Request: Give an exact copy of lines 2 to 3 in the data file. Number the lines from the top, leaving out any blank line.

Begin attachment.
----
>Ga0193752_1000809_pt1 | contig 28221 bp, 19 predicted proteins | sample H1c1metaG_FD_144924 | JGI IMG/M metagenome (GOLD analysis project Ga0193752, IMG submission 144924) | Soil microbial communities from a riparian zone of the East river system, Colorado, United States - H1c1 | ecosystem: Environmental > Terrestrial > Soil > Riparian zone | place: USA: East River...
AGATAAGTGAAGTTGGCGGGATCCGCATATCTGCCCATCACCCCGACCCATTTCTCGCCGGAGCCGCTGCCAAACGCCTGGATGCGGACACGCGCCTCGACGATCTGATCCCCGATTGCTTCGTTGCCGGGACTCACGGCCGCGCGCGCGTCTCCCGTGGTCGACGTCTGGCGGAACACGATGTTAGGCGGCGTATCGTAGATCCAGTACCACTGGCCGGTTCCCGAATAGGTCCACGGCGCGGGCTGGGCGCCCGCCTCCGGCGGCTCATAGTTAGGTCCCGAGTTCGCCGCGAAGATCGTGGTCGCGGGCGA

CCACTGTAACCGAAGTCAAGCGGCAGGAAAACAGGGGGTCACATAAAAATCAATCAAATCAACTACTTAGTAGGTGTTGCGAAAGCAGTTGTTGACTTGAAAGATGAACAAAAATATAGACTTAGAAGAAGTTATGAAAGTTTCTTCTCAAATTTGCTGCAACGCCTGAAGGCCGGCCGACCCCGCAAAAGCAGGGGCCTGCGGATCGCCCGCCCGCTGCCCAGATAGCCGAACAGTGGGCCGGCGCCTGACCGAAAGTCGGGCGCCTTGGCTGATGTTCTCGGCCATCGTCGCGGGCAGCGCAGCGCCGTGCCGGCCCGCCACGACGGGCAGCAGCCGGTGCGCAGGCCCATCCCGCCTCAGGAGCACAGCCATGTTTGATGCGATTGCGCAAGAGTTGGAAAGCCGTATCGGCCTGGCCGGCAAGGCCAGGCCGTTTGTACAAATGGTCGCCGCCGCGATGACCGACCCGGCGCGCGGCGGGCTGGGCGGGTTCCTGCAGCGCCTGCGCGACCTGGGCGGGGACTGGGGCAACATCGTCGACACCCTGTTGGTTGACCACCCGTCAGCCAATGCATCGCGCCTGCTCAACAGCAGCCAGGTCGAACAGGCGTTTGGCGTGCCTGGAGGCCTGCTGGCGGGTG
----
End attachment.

AGATAAGTGAAGTTGGCGGGATCCGCATATCTGCCCATCACCCCGACCCATTTCTCGCCGGAGCCGCTGCCAAACGCCTGGATGCGGACACGCGCCTCGACGATCTGATCCCCGATTGCTTCGTTGCCGGGACTCACGGCCGCGCGCGCGTCTCCCGTGGTCGACGTCTGGCGGAACACGATGTTAGGCGGCGTATCGTAGATCCAGTACCACTGGCCGGTTCCCGAATAGGTCCACGGCGCGGGCTGGGCGCCCGCCTCCGGCGGCTCATAGTTAGGTCCCGAGTTCGCCGCGAAGATCGTGGTCGCGGGCGA

CCACTGTAACCGAAGTCAAGCGGCAGGAAAACAGGGGGTCACATAAAAATCAATCAAATCAACTACTTAGTAGGTGTTGCGAAAGCAGTTGTTGACTTGAAAGATGAACAAAAATATAGACTTAGAAGAAGTTATGAAAGTTTCTTCTCAAATTTGCTGCAACGCCTGAAGGCCGGCCGACCCCGCAAAAGCAGGGGCCTGCGGATCGCCCGCCCGCTGCCCAGATAGCCGAACAGTGGGCCGGCGCCTGACCGAAAGTCGGGCGCCTTGGCTGATGTTCTCGGCCATCGTCGCGGGCAGCGCAGCGCCGTGCCGGCCCGCCACGACGGGCAGCAGCCGGTGCGCAGGCCCATCCCGCCTCAGGAGCACAGCCATGTTTGATGCGATTGCGCAAGAGTTGGAAAGCCGTATCGGCCTGGCCGGCAAGGCCAGGCCGTTTGTACAAATGGTCGCCGCCGCGATGACCGACCCGGCGCGCGGCGGGCTGGGCGGGTTCCTGCAGCGCCTGCGCGACCTGGGCGGGGACTGGGGCAACATCGTCGACACCCTGTTGGTTGACCACCCGTCAGCCAATGCATCGCGCCTGCTCAACAGCAGCCAGGTCGAACAGGCGTTTGGCGTGCCTGGAGGCCTGCTGGCGGGTG